3. Successful businesses are often quietly supported by a collective of women mentors, friends and business owners. What communities and resources have been most pivotal to your own business success?

The internet is really an amazing place. When I was first dreaming about how I could start my business, I found endless resources on other designers' blogs and podcasts, full of useful information. I didn't know anyone in my geographical area who was doing what I was trying to do, so the virtual world became my support. I was surprised and delighted by how those within my industry ended up being the best resources, rather than secret hoarders or "the competition." 

I took a few online courses (specific to design or running a design business, all of which are not being offered anymore, unfortunately!), and connecting with those teachers provided more of a personalized mentorship beyond what blog posts could. I could ask questions and get inspiration from someone who had been where I was at the time. Don't be afraid to reach out to those people. I've also found personal support from some of my clients, of all places. I've worked with a few people in related industries, like developers or copywriters, and I keep in touch with them to see how things are going and what the latest cool thing they've discovered is.

I also think it's vital to have at least one person who is completely unaffiliated with your business and industry and who can simply act as your biggest cheerleader. Sometimes, you don't need someone to give practical advice; you just need someone to say, "You can totally do this and I believe in you." My husband has been that for me, never doubting that I could make this work. When I first went to him with the idea of taking my business full time, he was immediately on board. This gave me such confidence to know there was someone who was supporting me, no questions asked.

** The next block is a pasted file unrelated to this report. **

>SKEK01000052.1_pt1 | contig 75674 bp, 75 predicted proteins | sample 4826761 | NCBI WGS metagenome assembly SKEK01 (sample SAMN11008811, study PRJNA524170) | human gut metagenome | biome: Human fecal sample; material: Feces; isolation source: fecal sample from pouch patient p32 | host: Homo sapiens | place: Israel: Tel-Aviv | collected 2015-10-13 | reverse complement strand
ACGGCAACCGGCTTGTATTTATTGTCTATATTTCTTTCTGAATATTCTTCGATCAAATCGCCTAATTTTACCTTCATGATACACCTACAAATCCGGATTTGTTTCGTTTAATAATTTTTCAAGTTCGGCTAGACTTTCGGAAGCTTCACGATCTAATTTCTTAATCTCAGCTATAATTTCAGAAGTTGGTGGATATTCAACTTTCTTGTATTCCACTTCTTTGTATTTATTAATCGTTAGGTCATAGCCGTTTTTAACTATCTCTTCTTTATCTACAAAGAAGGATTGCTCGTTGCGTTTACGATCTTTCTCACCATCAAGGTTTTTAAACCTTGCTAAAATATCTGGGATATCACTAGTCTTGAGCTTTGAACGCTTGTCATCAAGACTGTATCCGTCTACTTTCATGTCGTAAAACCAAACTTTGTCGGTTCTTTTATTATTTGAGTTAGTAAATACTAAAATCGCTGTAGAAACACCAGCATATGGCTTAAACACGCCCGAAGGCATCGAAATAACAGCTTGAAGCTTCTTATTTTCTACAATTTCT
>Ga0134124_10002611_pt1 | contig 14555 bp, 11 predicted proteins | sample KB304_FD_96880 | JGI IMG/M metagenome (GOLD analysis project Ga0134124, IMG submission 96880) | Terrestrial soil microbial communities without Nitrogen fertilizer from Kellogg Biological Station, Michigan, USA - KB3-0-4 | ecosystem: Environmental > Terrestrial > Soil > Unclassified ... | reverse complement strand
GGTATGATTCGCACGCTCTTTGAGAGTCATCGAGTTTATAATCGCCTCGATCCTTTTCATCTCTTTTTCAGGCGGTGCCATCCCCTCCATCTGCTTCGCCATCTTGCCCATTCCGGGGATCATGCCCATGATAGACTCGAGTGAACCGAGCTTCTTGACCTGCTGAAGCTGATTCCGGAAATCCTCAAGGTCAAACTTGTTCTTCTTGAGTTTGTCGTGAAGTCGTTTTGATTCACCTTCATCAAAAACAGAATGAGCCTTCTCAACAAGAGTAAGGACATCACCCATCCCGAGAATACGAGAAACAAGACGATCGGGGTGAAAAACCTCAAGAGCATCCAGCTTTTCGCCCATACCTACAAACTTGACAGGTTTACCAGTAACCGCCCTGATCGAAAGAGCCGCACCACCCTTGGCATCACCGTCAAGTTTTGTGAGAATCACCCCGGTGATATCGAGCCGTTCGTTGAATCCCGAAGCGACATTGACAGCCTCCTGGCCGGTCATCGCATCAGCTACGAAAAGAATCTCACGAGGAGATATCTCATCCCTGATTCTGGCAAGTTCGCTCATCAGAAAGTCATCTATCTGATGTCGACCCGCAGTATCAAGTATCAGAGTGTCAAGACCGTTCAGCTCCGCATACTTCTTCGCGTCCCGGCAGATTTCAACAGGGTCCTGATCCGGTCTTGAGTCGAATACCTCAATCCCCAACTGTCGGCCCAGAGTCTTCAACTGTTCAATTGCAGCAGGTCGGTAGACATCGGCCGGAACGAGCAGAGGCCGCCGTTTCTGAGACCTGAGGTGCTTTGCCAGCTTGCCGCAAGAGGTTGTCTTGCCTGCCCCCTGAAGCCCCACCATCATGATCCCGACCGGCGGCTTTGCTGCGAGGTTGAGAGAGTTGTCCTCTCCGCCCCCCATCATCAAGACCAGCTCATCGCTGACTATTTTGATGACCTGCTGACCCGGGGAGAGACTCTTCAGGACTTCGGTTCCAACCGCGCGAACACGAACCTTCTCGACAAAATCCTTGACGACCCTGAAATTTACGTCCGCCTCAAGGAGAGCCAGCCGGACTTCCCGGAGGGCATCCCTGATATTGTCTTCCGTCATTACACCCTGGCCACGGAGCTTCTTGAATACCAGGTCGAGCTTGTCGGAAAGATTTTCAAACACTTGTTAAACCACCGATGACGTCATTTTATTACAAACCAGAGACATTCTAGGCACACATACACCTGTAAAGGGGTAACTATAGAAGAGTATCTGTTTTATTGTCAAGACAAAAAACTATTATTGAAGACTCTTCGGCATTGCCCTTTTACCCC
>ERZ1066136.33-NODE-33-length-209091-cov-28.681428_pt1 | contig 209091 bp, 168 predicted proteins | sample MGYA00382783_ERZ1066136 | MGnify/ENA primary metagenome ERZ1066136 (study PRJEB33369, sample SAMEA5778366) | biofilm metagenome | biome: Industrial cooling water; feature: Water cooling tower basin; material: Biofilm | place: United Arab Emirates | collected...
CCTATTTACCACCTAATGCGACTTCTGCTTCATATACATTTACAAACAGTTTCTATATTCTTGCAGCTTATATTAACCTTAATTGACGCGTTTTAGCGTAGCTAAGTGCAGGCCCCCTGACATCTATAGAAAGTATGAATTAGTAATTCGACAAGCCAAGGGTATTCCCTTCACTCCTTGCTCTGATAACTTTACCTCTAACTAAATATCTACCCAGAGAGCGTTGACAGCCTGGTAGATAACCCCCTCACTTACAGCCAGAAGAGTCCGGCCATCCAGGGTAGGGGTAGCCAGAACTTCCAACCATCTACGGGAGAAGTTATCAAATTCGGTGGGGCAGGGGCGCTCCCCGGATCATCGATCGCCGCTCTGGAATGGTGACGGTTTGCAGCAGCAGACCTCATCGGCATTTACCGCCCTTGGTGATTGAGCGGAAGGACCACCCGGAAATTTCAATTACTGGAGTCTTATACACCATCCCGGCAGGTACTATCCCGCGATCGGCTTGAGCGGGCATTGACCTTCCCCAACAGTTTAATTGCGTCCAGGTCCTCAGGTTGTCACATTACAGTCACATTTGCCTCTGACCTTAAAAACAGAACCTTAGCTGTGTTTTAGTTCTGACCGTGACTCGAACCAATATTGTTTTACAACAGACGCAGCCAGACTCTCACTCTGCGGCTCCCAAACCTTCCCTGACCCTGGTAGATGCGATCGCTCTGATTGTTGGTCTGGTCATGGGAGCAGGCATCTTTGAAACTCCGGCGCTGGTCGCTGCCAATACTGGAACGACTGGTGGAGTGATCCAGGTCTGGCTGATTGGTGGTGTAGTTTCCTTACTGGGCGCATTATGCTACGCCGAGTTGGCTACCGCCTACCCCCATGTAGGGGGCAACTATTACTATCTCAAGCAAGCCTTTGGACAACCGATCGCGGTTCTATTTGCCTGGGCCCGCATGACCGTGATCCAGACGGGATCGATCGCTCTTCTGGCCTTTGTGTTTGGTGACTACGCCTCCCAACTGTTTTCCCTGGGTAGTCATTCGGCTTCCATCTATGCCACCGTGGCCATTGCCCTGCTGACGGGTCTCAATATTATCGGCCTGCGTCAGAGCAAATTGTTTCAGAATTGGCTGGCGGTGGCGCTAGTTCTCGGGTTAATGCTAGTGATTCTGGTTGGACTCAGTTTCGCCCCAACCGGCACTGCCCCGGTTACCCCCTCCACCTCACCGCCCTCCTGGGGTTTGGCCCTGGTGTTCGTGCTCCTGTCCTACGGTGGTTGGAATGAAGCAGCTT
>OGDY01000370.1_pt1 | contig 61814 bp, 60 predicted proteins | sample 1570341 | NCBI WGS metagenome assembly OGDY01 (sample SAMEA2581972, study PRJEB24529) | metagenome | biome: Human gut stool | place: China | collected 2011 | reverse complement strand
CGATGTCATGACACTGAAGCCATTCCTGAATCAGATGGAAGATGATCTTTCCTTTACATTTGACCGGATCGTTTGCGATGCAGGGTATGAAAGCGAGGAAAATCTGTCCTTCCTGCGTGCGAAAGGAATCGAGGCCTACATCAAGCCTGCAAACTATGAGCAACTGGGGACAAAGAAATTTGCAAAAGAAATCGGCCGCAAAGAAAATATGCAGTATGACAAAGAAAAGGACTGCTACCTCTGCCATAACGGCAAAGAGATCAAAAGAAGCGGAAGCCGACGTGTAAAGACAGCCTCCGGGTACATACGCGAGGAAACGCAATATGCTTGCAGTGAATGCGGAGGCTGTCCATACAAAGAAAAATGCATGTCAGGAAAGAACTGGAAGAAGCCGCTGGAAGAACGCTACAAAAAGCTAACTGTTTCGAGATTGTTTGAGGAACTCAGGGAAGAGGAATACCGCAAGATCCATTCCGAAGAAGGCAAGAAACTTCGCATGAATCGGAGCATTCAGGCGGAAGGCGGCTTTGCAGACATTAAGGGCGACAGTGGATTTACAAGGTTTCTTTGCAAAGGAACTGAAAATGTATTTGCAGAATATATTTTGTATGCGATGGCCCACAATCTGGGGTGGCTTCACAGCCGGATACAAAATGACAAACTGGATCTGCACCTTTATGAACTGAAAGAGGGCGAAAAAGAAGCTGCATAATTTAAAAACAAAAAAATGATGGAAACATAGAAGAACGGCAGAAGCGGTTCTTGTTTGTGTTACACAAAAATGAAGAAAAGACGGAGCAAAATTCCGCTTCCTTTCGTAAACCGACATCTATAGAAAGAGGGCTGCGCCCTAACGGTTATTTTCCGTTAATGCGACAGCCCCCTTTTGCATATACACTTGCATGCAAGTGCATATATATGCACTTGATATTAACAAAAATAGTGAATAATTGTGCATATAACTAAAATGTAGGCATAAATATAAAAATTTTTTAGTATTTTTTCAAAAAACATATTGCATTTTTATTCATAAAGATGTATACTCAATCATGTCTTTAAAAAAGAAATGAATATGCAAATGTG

4. No bullsh*t; what's the MOST CHALLENGING part of running your business? And equally important; how are you working to overcome this?

My biggest challenge is harnessing the energy it takes to talk or meet with clients as an introvert. I used to feel like I would have to find a way to become a super energetic people person to have any sort of success in my own business, like the kind you think of as a stereotypical salesperson. 

Instead of trying to change who I am at my core, I've found ways to create situations in my business operations where I can feel as comfortable as possible. For example, many introverts hate to be put on the spot or feel like they don't have an intelligent answer -- we like to process information and organize thoughts before responding. I've implemented a policy of not accepting unscheduled phone calls (no surprises!), and it may sound silly, but I've learned how to say, "I will have to get back to you on that" during calls so that I don't panic about committing to a price, timeline, or idea on the spot. 

My takeaway from discovering this challenge is that there is no *one* type of personality that can succeed in business or a single way you must do things. Experiment and find what works best for you and